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Inside the Collaborative Life Sciences Building at South Waterfront
Author: Elizabeth Hayes, The Portland Business Journal
Posted: November 21, 2013

Click here for the original article.

Future dental and medical students at Oregon Health & Science University will be studying in style, if our preview of the new South Waterfront life sciences building is any indication.

Business Journal photographer Cathy Cheney and I got a hard-hat tour of the Collaborative Life Sciences Building & Skourtes Dental Tower on Wednesday, led by Brian Newman, director of Campus Planning, Development & Real Estate for OHSU.

When it’s complete early next year, the complex will be the largest academic and research building in Oregon, encompassing 650,000 total square feet (including underground parking) – plus a 12-story and five-story tower over a two-level podium.

The complex is actually three buildings in one. It also has three owners and users: OHSU, Portland State University and Oregon State University.

There will be classrooms, teaching labs with state-of-the-art equipment, simulation rooms, retail spaces (Elephant’s Delicatessen is on the ground floor), a satellite library, lecture halls, dental clinics and underground, low-vibration microscopy lab with seven electron microscopes.

Students in their first two years of the School of Medicine will be housed in the new facility. It will house OHSU's joint program with Oregon State in Pharmacy, the School of Dentistry and Portland State’s undergraduate classes in chemistry and biology, Newman said.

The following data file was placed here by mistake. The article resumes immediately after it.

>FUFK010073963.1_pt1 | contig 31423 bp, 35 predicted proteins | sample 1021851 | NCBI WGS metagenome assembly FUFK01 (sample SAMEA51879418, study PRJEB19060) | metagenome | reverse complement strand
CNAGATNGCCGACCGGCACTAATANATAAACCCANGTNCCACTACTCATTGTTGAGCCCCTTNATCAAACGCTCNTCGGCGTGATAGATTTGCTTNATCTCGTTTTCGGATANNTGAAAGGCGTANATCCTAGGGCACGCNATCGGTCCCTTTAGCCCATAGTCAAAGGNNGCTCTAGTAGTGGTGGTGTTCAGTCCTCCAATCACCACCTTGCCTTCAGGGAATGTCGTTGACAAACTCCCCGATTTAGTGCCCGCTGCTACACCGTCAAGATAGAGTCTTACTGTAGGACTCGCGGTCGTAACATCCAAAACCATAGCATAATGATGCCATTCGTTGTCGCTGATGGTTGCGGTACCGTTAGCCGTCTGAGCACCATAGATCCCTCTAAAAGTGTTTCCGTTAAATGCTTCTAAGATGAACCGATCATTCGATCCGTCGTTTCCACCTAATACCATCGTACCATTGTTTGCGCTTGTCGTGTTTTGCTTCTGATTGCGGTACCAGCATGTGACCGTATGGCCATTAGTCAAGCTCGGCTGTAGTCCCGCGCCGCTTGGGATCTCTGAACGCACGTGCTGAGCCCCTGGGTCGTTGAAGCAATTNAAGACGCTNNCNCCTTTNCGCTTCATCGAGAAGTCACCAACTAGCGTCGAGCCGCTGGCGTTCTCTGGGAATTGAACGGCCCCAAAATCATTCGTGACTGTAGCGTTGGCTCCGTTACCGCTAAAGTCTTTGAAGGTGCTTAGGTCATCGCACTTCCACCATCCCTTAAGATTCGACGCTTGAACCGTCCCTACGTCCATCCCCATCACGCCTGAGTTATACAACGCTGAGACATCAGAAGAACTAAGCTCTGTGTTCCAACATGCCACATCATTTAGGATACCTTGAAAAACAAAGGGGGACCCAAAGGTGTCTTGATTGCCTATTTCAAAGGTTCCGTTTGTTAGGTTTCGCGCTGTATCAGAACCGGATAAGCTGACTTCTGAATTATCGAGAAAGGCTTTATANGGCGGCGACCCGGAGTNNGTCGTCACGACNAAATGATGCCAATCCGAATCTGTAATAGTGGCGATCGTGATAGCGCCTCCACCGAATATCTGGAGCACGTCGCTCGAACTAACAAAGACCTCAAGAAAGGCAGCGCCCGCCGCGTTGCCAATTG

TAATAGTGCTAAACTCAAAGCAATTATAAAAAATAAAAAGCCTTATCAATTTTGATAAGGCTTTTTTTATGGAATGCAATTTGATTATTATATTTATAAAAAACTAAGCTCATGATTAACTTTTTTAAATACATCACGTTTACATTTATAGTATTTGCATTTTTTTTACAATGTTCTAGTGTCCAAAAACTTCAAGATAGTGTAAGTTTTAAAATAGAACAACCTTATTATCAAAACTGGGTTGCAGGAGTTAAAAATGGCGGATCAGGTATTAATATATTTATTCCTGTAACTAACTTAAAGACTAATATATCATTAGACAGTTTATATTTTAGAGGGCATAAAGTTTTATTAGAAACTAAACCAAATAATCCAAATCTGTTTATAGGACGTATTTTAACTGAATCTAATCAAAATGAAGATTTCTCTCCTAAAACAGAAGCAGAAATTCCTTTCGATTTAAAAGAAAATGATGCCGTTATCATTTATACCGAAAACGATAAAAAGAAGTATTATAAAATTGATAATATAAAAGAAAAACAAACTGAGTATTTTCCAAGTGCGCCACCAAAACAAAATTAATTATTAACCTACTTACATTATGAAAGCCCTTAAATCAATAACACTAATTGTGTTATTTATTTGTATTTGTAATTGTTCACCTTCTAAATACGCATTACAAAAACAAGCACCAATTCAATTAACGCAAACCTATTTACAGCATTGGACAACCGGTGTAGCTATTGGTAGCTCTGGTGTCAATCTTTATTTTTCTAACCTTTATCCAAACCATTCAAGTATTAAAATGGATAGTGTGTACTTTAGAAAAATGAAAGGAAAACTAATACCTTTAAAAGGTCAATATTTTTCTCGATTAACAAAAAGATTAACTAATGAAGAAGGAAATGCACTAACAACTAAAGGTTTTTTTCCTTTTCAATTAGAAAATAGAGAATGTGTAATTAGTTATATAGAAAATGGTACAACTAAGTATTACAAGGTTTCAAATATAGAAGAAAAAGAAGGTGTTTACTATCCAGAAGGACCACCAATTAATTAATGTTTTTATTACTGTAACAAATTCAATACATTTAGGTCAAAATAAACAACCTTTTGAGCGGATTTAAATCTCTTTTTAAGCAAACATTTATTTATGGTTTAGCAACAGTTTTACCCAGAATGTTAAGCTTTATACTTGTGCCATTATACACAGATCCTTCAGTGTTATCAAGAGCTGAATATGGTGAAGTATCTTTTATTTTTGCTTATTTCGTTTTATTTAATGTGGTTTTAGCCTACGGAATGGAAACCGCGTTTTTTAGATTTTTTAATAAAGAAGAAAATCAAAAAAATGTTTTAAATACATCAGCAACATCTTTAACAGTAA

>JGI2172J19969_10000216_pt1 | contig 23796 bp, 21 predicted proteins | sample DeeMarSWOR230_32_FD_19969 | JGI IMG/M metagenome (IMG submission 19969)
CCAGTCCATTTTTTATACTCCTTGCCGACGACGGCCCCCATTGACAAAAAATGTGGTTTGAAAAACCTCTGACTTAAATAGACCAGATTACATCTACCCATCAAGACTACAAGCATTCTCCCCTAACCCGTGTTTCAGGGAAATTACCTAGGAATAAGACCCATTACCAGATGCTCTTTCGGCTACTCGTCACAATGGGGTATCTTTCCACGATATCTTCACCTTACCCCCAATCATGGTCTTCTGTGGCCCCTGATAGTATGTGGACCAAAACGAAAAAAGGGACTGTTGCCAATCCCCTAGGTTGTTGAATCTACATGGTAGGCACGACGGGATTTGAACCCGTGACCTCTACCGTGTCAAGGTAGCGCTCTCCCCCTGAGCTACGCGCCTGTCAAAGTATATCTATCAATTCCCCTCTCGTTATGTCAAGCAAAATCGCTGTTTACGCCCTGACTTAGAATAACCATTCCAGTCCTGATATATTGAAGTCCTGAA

The total budget for the project is $295 million, and the “most expensive corner,” at $12 million, is the microscopy lab, Newman said.

A lot of the lab spaces on the east side of the building afford sweeping views of the Willamette River and the new pedestrian and light rail bridge under construction connecting the South Waterfront to the east side.

The central atrium is super impressive, with nine bridges connecting through the space, some to include seating, sky lights and an art installation of LED lights on the ceiling and under the bridges to help students cope with Seasonal Affective Disorder.

Another 40-foot-tall statue resembling a tree with pomegranates will sit in the courtyard.

We’ll be visiting the site again when it gets closer to completion. The buildings will be substantially done in February, followed by a dedication in June. It will be fully occupied by next September.

The architects are Portland-based Sera and an L.A.-based Co. The general contractor is JE Dunn.